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A psychosocial approach to national behavior, emphasizing the foreign policy roles selected by states, has proven to be a fertile source of insights into the ways states respond to their external environment. Disaggregating the phenomenon of role into several distinct processes—e.g., roletaking, role contestation, role enactment, and role transition—highlights interactions across different levels of analysis as part of a general process of role location. We focus in this paper specifically on the process of role-taking leading to role selection and conceive of this process as operating simultaneously at the state, domestic, and individual levels of analysis. Rather than assume that states simply choose roles, or that elite policy makers choose roles on behalf of their states, we propose in this paper a systems model and hypotheses about cross-level effects among elements in a complex adaptive system. This model relies on the auxiliary assumption that the congruence of strategic orientations across levels of analysis facilitates role selection, and that this congruence is observable in the rhetoric of political leaders. To analyze these cross-level effects, we employ Leadership Trait Analysis (LTA) coding of national role conceptions (NRCs), coupled with motive imagery assessment of U.S. presidents and statistical measures of U.S. power and domestic political arrangements, to test the theoretical proposition that coherent national role selection will emerge primarily when international, domestic, and individual motivations are congruent (aligned with one another). We hypothesize that these conditions are likely instances of role-taking that result empirically in the selection of strategic role orientations that are congruent with these role demands.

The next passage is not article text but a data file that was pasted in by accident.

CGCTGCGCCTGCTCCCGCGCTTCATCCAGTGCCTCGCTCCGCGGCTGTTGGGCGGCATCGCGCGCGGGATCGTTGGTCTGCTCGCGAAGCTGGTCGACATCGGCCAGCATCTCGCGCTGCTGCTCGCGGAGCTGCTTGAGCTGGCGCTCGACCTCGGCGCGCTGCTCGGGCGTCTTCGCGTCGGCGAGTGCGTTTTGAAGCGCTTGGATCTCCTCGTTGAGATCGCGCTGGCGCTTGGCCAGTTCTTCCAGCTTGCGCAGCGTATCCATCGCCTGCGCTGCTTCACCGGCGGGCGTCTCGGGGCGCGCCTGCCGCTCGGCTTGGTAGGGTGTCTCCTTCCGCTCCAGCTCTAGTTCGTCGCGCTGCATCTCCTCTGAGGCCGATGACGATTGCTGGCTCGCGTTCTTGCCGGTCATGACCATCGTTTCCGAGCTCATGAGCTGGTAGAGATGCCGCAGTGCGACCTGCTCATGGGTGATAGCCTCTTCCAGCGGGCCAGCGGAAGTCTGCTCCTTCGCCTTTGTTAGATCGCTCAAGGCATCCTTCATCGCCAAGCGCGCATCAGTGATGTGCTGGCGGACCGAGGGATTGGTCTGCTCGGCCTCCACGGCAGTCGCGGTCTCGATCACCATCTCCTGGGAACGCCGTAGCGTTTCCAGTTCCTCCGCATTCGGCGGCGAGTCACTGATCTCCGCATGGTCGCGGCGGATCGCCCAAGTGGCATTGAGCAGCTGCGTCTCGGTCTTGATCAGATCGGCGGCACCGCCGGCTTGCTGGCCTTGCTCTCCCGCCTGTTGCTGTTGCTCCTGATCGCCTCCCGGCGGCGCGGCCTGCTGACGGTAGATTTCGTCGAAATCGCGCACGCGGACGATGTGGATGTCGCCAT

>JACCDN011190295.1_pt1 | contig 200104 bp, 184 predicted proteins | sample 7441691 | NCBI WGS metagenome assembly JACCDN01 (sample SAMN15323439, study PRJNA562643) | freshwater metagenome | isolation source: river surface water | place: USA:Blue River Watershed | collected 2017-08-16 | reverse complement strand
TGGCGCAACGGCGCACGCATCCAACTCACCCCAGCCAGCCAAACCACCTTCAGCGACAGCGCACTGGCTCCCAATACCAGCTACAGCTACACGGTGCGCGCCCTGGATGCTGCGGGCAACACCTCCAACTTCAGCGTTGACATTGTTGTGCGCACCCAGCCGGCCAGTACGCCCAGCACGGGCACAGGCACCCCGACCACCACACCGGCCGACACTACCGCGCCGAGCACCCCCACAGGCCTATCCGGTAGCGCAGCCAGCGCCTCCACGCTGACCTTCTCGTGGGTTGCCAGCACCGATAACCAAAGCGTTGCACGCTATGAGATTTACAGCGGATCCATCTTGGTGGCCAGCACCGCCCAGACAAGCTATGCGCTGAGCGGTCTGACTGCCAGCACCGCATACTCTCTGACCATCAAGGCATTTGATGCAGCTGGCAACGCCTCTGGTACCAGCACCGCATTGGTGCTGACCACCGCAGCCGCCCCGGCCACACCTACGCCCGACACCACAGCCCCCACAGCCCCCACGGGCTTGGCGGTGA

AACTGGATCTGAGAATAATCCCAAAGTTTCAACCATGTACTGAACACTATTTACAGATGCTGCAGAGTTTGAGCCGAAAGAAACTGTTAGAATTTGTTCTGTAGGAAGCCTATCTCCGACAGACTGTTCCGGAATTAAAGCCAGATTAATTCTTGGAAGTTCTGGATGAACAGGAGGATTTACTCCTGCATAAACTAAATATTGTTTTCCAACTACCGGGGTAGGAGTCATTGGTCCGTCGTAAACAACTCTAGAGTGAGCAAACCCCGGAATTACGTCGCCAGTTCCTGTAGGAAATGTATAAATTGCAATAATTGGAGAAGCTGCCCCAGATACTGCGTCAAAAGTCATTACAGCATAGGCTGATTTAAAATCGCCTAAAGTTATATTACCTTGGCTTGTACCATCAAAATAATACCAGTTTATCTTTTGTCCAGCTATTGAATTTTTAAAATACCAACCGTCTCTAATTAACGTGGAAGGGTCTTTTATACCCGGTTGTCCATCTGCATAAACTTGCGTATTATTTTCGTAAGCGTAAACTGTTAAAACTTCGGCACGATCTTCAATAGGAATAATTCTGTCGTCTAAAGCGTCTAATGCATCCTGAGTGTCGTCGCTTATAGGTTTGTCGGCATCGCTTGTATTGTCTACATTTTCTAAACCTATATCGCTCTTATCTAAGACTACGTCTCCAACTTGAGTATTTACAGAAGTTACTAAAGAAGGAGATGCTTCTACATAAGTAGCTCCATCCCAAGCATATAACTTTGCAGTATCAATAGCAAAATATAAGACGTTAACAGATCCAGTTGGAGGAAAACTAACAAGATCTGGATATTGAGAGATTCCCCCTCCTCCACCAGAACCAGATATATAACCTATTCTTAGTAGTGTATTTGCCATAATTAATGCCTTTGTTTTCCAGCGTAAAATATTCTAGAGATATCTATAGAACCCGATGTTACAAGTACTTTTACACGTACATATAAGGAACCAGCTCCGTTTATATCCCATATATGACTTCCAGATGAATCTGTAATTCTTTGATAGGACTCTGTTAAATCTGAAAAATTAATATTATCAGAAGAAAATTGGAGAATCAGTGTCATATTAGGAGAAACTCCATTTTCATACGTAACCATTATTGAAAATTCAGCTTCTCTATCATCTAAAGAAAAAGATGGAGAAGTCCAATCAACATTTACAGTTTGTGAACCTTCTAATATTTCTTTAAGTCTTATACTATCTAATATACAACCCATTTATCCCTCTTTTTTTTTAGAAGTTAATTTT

Prepared for presentation at the 37th Annual Meeting of the International Society of Political Psychology, Ergife Place Hotel, Rome, July 4-7, 2014.


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